This is the fifth post in my series about static site SEO with AWS. In the last post, we uploaded the static site to Amazon S3 so that it’s publicly accessible on the web. In this post, we’ll move beyond static site basics and start to discuss how Cloudfront CDN impacts load speeds and SEO. Yay! We’re finally going to start talking about SEO!
This post will focus on a HUGE factor for SEO: speed. We’ll first take apart a few acronyms and then we’ll talk about how to make your website fast with CloudFront CDN. Luckily it’s all pretty straightforward but with all things SEO: the devil’s in the details. Let’s get started!
- How does Cloudfront CDN work?
- How does Cloudfront CDN improve SEO?
- Cloudfront CDN Example Speed Test
- Set up Cloudfront CDN for a Static Site on S3
How does Cloudfront CDN work?
It’s all about speed. Cloudfront is a Content Distribution Network (CDN) service offered by AWS. If you are unfamiliar with what a CDN does or how they work, the concept is pretty simple, even if the technology is pretty advanced.
Simply put: CDNs distribute your content from your web server (or, in our case, an S3 bucket located in Ohio) to multiple other servers around the world called “edge locations.” These edge locations cache (store a copy) of your content so that it’s more readily available in different areas of the world.
This way, when someone in Tokyo, Japan, requests your website, the requests don’t have to travel all the way to the S3 bucket in Ohio. Instead, the CDN intelligently routes their request to an edge location in Tokyo. This shortens the distance and reduces latency which means your website loads faster all over the world!
How does Cloudfront CDN improve SEO?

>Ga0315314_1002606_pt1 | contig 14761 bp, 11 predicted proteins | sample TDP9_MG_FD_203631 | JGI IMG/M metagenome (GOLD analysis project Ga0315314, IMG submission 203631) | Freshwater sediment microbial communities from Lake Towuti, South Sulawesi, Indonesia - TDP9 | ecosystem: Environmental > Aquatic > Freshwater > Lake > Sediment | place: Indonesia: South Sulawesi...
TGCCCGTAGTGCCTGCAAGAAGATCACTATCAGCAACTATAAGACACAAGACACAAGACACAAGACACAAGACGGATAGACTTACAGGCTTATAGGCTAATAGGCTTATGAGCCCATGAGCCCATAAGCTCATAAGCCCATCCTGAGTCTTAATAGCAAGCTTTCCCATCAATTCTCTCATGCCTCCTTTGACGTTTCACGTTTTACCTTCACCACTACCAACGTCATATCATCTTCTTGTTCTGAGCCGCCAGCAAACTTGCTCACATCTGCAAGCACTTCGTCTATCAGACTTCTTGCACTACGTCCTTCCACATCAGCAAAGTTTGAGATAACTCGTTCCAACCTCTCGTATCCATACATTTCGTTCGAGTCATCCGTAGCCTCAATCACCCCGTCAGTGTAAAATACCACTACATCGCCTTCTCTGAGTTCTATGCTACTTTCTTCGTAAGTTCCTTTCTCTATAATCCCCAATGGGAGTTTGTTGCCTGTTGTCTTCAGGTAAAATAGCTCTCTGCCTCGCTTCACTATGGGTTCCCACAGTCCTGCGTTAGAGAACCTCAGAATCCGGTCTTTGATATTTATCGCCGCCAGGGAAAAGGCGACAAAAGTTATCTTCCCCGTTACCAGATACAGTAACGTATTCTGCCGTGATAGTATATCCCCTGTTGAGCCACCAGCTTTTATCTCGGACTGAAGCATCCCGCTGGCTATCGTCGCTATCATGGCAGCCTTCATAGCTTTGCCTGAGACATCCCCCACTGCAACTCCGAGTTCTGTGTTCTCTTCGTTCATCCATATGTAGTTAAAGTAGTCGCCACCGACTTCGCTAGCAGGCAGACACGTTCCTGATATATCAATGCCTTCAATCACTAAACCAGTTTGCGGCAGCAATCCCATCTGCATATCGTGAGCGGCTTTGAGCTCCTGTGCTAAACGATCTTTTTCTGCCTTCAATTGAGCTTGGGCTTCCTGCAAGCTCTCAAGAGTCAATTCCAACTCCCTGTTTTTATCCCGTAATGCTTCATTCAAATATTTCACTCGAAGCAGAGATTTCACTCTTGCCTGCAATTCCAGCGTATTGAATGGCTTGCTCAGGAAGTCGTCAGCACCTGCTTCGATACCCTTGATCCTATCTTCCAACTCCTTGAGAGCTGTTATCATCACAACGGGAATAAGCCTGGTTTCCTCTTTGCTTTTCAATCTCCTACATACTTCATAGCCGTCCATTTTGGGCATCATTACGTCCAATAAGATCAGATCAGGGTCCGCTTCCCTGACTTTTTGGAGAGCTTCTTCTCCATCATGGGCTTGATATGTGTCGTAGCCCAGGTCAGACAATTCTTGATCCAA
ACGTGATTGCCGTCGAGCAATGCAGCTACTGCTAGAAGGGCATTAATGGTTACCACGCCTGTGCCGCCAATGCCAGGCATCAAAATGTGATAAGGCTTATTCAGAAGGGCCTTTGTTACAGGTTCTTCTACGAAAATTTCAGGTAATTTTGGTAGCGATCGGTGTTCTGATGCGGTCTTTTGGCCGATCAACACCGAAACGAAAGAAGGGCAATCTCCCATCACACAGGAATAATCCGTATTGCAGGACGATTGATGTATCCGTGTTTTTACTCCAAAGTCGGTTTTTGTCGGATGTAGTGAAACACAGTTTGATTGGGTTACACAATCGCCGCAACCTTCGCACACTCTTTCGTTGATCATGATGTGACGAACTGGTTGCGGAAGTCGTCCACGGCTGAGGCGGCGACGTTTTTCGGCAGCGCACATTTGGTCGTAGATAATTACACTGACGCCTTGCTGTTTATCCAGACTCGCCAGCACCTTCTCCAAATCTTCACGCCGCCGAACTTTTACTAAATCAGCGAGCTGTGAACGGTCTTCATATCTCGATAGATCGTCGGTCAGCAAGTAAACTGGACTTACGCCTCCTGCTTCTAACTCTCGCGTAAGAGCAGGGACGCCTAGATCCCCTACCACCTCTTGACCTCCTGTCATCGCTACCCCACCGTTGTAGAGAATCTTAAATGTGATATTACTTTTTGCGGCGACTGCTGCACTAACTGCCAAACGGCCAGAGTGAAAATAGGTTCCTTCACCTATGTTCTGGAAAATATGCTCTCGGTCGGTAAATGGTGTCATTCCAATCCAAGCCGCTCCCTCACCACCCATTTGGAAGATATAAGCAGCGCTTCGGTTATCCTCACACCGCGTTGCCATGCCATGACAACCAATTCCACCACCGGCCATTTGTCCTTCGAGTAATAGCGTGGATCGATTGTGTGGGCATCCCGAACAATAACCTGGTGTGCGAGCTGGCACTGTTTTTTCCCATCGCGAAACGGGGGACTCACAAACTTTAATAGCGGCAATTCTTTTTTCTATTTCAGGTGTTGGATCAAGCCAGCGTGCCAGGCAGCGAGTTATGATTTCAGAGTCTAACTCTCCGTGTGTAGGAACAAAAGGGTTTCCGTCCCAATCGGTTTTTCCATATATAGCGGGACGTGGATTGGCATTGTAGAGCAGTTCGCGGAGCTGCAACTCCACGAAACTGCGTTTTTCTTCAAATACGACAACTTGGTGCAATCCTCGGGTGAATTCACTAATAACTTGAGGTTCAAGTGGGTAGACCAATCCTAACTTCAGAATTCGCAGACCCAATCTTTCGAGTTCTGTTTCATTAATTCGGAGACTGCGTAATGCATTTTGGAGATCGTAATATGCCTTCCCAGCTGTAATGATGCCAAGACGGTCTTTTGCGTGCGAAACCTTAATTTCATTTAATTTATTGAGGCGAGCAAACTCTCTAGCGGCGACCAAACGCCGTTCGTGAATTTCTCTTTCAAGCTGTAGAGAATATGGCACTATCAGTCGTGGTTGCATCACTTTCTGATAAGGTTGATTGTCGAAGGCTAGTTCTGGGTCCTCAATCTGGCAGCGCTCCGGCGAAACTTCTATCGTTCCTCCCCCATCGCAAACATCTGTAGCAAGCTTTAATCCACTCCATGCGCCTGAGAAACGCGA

Speed matters, but CDN’s impact is more than that when it comes to SEO. Search engines want to provide their users with relevant web content and an overall great experience. People hate slow websites, so Google has to factor that into their ranking to ensure an overall good experience.
There is also another less obvious reason why search engines would favor faster websites: they have to crawl them. For Google, time is money when it comes to the energy cost of running the servers that crawl the web. If a website is slow, it actually costs them more to crawl that website than a faster website! That’s why CDNs and caching matter. (We’ll get to caching in the future.)
Search engine bots and crawling
If you want to learn more about deploying Cloudfront for SEO, check out this presentation.
But for our purposes, we are mostly concerned with flat-out speed of content delivery. So let’s take a look at how a CDN improves speed.
Cloudfront CDN Example Speed Test
In case you are like me and you don’t believe everything you read, here’s a side-by-side Pingdom website speed test to observe the effects of using the CloudFront CDN. Both tests were run from Tokyo, Japan. The first test requests the new site’s homepage directly from the S3 bucket in Ohio, and the second test requests the site after I’d deployed my site on Cloudfront.
Test #1: From Japan to S3 bucket in Ohio
Test #2: From Japan to nearest edge location when the Cloudfront Price Class was set to “Use Only U.S., Canada and Europe”
Test #3: From Japan to the nearest edge location when the CloudFront Price Class was set to “Use All Edge Locations (Best Performance)” (so probably also Japan)
I’m not sure why Pingdom didn’t render this last one…